Advanced search

Mumsnet has not checked the qualifications of anyone posting here. If you need help urgently, please see our domestic violence webguide and/or relationships webguide, which can point you to expert advice and support.

Would you tell your abusive ex-Hs new partner about his history?

(44 Posts)
ivegotaniphone Fri 03-Jan-14 23:07:41

He has thrown himself into new relationship. She has three children and seems from twitter quite sensible, well educated etc, but has launched into relationship statuses on Facebook after only a couple of months. Has was EA since I had DS, progressed to a bit of physical stuff in last few years. He is in army and their welfare service reported him to SS, although no action was taken as I was about to move out by then. Feel I should tell her. Or should I but out?

LyndaCartersBigPants Sat 04-Jan-14 10:36:49

CuntyBunty, I'd love to go round naming and shaming the bastards too, but as some posters have said, an ex telling you that your new love is an arsehole will never be taken seriously - he will have primed the new woman by telling her that his ex is a nutter/psycho/still loves him and wants him back etc.

Rather than making it about the man I'd rather see women empowered to call out the bastards on their EA behaviour, retain their independence and an escape route in case things go tits up and to have the confidence to walk away.

Knowing that someone can be violent isn't enough in itself to make some people leave - I 'allowed' my ex to push me, crush my fingers, bite my face and strangle me. I split up but we still got back together after that blush It wasn't until he lied about smoking weed that I finally dumped him. Do I wish I could warn his now wife? Yes, but would she believe me? Probably not, and if she did, she's in love with him, would swear that he's changed, he was only like it because I was a deranged loon etc.

I just think it will paint the OP in an unfavourable light, regardless of how subtle or minimal her message.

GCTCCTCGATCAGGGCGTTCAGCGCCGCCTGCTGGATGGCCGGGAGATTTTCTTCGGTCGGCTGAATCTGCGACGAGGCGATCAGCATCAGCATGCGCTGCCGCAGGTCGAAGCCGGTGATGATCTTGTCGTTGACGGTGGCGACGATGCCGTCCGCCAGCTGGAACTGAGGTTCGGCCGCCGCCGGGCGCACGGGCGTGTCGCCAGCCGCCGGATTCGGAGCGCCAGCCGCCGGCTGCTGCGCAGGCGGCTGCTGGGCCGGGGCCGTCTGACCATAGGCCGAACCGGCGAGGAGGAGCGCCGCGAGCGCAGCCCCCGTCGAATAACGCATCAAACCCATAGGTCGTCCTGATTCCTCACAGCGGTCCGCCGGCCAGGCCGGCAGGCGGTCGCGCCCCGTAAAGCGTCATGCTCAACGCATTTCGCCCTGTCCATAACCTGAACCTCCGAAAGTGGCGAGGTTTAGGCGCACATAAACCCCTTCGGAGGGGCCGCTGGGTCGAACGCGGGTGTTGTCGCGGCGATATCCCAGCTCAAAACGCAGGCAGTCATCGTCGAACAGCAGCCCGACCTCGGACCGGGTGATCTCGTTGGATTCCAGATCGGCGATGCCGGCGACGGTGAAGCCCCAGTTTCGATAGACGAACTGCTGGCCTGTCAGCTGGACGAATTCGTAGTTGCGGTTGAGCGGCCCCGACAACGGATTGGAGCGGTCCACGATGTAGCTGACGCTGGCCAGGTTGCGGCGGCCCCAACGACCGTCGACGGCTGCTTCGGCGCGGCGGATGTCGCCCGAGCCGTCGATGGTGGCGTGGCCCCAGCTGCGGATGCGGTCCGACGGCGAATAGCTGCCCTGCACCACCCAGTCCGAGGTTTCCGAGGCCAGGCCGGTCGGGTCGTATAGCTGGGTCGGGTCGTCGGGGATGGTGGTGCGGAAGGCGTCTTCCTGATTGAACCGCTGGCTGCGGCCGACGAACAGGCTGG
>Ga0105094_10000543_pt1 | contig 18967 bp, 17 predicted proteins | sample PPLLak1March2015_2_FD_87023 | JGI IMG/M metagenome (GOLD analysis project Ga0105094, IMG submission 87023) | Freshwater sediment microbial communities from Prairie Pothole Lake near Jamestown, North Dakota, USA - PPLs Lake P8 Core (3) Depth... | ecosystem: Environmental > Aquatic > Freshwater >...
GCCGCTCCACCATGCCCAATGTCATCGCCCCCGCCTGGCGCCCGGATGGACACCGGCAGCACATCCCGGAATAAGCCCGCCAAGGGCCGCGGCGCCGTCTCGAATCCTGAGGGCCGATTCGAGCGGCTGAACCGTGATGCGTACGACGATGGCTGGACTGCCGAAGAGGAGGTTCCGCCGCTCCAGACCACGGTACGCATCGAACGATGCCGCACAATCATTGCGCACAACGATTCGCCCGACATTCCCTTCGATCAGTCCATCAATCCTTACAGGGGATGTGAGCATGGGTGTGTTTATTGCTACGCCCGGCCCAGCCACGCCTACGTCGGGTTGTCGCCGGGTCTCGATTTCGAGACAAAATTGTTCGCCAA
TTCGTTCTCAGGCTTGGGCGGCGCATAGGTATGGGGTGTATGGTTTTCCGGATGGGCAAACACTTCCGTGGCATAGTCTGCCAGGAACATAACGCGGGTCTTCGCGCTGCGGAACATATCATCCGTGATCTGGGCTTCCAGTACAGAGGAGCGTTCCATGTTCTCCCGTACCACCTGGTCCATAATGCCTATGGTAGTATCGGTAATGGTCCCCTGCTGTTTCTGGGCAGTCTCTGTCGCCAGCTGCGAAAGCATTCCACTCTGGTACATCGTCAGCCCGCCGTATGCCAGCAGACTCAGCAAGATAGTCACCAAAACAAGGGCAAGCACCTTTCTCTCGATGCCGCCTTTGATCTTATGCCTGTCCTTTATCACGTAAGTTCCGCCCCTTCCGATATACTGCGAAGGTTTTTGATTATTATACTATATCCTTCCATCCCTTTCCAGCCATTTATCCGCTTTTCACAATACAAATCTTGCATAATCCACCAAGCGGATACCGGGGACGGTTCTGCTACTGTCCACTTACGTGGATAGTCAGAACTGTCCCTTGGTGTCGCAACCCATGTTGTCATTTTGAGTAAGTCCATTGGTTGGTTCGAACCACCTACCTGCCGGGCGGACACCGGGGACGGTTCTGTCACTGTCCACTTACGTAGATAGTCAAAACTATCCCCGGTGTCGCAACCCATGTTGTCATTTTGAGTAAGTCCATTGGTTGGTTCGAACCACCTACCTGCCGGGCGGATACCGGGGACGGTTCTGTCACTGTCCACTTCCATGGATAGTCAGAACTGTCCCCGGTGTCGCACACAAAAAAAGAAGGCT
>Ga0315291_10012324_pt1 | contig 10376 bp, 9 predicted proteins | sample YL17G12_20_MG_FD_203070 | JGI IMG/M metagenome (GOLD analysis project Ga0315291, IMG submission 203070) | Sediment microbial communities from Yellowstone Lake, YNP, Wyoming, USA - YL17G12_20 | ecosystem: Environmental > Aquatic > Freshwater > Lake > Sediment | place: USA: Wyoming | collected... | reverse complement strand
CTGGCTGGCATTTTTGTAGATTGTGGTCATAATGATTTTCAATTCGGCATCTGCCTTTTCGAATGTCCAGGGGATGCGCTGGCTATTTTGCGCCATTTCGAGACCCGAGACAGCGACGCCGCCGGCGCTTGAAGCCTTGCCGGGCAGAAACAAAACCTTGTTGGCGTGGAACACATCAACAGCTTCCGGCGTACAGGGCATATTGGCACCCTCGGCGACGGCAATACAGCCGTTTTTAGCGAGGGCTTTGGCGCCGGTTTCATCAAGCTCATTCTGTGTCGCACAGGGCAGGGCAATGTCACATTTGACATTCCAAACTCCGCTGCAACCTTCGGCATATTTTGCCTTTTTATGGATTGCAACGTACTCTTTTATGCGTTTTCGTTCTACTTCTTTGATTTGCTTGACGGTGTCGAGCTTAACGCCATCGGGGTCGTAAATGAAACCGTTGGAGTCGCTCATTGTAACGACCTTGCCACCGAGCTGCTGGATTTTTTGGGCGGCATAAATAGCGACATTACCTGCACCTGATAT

lifestory Sat 04-Jan-14 11:49:46

sadly, even if you told, chapter and verse, the new p wouldn't believe you, would even say you are jealous, or "I can handle him, he wouldn't do it to me" I had the same, told sil's new gf the truth how he almost totally destroyed dd's life and her children's, left her homeless and penniless, and guess what, the same happened to her! so, imho, put your energies on your own life, move forward and thank your lucky stars you are free. he won't change, just be thankful you can change your life.

happytalk13 Sat 04-Jan-14 11:52:51

OP - don't step into the ring with an abuser at the very least he will smear-campaign you; you will be mentally ill and unstable and green with envy at worst he will launch a hate campaign of epic proportions against you that could make your life miserable for a considerable amount of time.

Dinnaeknowshitfromclay Sat 04-Jan-14 17:26:15

I wouldn't. Abusers don't change and his bad behaviour will soon break through. An ex of mine left me in a carbon copy of how he left his previous partner for me. He has now moved on from her too. It's like knitting.....repeat pattern until work measures 23cm ending on a WS row! He even used many of the phrases on her he used on me. I apologised to his ExP in a note saying I was sorry I disbelieved her. After he left I found out some mind boggling stuff from a mate of his who was trying to make me feel better. Enjoy the freedom of a bullet dodged. Grass on him and a world of hurt may open up that you had not anticipated cos even if you do it via SS he will still suspect you.

Bloodyteenagers Sat 04-Jan-14 17:34:18

I would go through SS. Explain to them that he has previously been flagged because of DV and that he is now seeing someone with children.

Chances are, if you told her, she wouldn't believe you. She would mention it to him, he will laugh it off and just say it's because you are jealous because he is seeing someone and you want him back.

Meerka Sat 04-Jan-14 17:59:04

I would, yes, and I would give her the SS case number and details. Maybe inform SS too that he's seeing her. Giving evidence will make you more believable.

Even so, be prepared not to be believed.

But if she's sensible and you tell her calmly, then you've done all you can and she has been warned.

it makes me cross when people end up abused and ground down and then someone says "oh we knew all along but didn't want to say anything" after their life -and children's lives- have gone to hell.

ivegotaniphone Sat 04-Jan-14 19:27:04

Thanks everyone. Still don't know what to do! She lives 200 miles away from me and DS and know no one who knows her, or even her address. She has a very visible online presence and that would be the only way i could contact her at the moment. Ho hum.

susiedaisy Sat 04-Jan-14 19:38:01